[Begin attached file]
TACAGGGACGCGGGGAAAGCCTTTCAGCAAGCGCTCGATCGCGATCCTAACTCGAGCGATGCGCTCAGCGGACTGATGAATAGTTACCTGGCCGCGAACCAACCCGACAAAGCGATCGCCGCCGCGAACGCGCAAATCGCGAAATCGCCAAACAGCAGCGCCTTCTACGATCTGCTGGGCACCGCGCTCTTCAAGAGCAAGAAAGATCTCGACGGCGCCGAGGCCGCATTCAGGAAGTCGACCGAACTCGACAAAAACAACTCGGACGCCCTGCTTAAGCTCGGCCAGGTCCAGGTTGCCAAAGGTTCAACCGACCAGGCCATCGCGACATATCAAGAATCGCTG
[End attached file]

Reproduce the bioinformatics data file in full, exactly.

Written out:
TACAGGGACGCGGGGAAAGCCTTTCAGCAAGCGCTCGATCGCGATCCTAACTCGAGCGATGCGCTCAGCGGACTGATGAATAGTTACCTGGCCGCGAACCAACCCGACAAAGCGATCGCCGCCGCGAACGCGCAAATCGCGAAATCGCCAAACAGCAGCGCCTTCTACGATCTGCTGGGCACCGCGCTCTTCAAGAGCAAGAAAGATCTCGACGGCGCCGAGGCCGCATTCAGGAAGTCGACCGAACTCGACAAAAACAACTCGGACGCCCTGCTTAAGCTCGGCCAGGTCCAGGTTGCCAAAGGTTCAACCGACCAGGCCATCGCGACATATCAAGAATCGCTG